Our cases have held that R.S. 40:9-2 embodies the common law distinction between governmental and proprietary municipal functions, so that it only insulates municipalities from liability for injuries from the use of buildings and grounds devoted to governmental functions. Weeks v. Newark, 62 N.J. Super. 166, 174 (App. Div. 1960), affirmed per curiam 34 N.J. 250 (1961); Wall v. Hudson County Park Com., 80 N.J. Super. 372, 376 (App. Div.), certification denied 41 N.J. 198 (1963); Falcone v. Bd.

[52 NJ Page 108]

Education, Newark, 17 N.J. Misc. 75, 4 A. 2 d 687 (C.P. 1939); Leeds v. Atlantic City, 13 N.J. Misc. 868, 181 A. 892 (Cir. Ct. 1935). Thus, despite the dissatisfaction with the artificial governmental-proprietary distinction which this and other courts have expressed on so many occasions, the test must be retained for purposes of R.S. 40:9-2.

The parties have devoted considerable attention to the question of whether the maintenance of public parks and playgrounds should be classified as a governmental or proprietary function for purposes of municipal tort immunity. On this issue, there is a sharp division of authority in other jurisdictions. See Rhyne, Municipal Law 777 (1957); Annot., 142 A.L.R. 1340 (1943); 18 McQuillin, Municipal Corporations (3 d ed. 1966), § 53.112, pp. 433-43.*fn2

The criteria for determining whether a particular function is governmental or proprietary have been articulated on many occasions. See Cloyes v. Delaware Township, 23 N.J. 324, 332-34 (1957); Stringfield v. City of Hackensack, 68 N.J. Super. 38, 41-44 (App. Div. 1961); Weeks v. Newark, supra; Caporossi v. Atlantic City, 220 F. Supp. 508 (D.N.J. 1963), affirmed 328 F.2d 620 (3 d Cir. 1964), certiorari denied 379 U.S. 825, 85 S. Ct. 51, 13 L. Ed. 2 d 35 (1964). Among the factors denoting a governmental function are the fact that an activity was historically engaged in by local government; that it is uniformly so furnished today; that it could not be performed as well by a private corporation; that it is not undertaken for profit or for revenue; and, most significantly, that it is within the imperative public duties imposed on a municipality

[52 NJ Page 109]

as agent of the State. Cloyes v. Delaware Tp., 23 N.J. 324, 333 (1957); Stringfield v. City of Hackensack, supra, 68 N.J. Super., at p. 44.

Applying these criteria set forth in Stringfield and other modern cases, we cannot view the operation of municipal parks and playgrounds as other than a governmental function. "Public parks, open spaces, playgrounds and places for public resort, rest and recreation are facilities anciently provided by local government." Coleman v. Edison Tp., 95 N.J. Super. 600, 604 (App. Div. 1967). And whether such municipal facilities are of ancient or modern origin, they are today so intimately related to the general welfare that scarcely a city exists without recreational areas set aside for public enjoyment. 10 McQuillin, Municipal Corporations (3 d ed. 1966), § 28.50, p. 163. Private sources do not and probably cannot fulfill the public need for such areas. Further, there is no indication that the playground facilities in question were operated for profit, for revenue, or for any reason other than to provide for the public health and welfare. Also, while provision of parks and playgrounds may not be a statutory requirement (see N.J.S.A. 40:61-1; N.J.S.A. 40:61-22.21; N.J.S.A. 40:184-1; N.J.S.A. 40:37-201.1), the critical urban need for such recreational areas has, as a practical matter, made their provision a common practice of modern municipalities.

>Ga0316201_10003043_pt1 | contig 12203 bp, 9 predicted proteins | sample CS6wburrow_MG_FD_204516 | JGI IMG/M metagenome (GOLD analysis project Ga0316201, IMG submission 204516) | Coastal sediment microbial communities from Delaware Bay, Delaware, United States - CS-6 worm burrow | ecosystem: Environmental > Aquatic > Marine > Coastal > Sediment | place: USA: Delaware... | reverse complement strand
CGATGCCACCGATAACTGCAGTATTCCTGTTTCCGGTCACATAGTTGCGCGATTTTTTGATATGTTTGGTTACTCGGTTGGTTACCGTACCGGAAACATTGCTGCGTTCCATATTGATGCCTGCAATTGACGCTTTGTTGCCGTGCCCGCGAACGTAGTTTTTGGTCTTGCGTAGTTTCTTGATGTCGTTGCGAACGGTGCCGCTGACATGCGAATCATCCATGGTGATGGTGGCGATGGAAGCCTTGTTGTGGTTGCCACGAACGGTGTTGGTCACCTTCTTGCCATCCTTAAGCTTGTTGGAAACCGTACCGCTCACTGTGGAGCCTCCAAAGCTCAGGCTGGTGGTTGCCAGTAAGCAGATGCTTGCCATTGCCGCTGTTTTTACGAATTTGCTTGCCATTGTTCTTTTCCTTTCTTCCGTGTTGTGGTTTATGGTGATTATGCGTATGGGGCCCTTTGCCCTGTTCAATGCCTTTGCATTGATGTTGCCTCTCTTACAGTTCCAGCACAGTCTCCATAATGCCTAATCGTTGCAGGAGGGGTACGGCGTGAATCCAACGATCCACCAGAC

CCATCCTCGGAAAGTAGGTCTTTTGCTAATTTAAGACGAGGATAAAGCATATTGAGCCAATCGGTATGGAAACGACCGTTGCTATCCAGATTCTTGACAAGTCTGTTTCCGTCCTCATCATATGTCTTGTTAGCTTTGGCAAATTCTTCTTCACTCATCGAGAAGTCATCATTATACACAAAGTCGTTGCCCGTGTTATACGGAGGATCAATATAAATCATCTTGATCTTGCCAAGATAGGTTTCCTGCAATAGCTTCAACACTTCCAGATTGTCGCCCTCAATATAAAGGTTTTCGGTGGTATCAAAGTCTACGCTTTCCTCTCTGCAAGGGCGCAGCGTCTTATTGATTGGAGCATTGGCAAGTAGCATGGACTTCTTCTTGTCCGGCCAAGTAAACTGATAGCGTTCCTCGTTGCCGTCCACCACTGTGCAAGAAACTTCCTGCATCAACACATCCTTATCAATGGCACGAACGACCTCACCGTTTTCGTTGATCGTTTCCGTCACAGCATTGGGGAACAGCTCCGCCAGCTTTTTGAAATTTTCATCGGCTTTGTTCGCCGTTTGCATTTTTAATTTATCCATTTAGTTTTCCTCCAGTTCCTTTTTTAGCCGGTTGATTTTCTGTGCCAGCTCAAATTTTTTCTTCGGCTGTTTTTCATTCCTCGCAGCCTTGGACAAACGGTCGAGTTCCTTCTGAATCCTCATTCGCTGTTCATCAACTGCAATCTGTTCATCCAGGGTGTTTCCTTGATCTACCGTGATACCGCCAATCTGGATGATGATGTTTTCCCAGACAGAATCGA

The case law on point in this State holds that public parks are operated as a governmental service. Terranella v. Union Bldg. and Construction Co., 3 N.J. 443, 447 (1950); Kuchler v. N.J. & N.Y.R.R. Co., 104 N.J.L. 333 (E. & A. 1928); Bisbing v. Asbury Park, 80 N.J.L. 416, 424 (E. & A. 1910). R.S. 40:9-2 does not overturn these precedents; on the contrary, it imbeds them in our law. To deny recompense to children injured on municipal playgrounds by reason of the nature or condition of the grounds may be a harsh result, but the result is dictated by R.S. 40:9-2. The amelioration of this situation must therefore come from the legislative branch.

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Plaintiffs' allegations of negligence boil down to a claim that the municipalities should have provided professional supervision for the playground areas in question. In the circumstances of these cases, liability must be denied because the employment of supervisors involves the type of governmental policy determination which must remain free from the threat of tort liability. See Visidor Corp. v. Cliffside Park, 48 N.J. 214, 224 (1966), certiorari denied 386 U.S. 972 (1967); Hoy v. Capelli, 48 N.J. 81 (1966); Amelchenko v. Freehold Borough, 42 N.J. 541, 555 (1964).

Affirmed, no costs.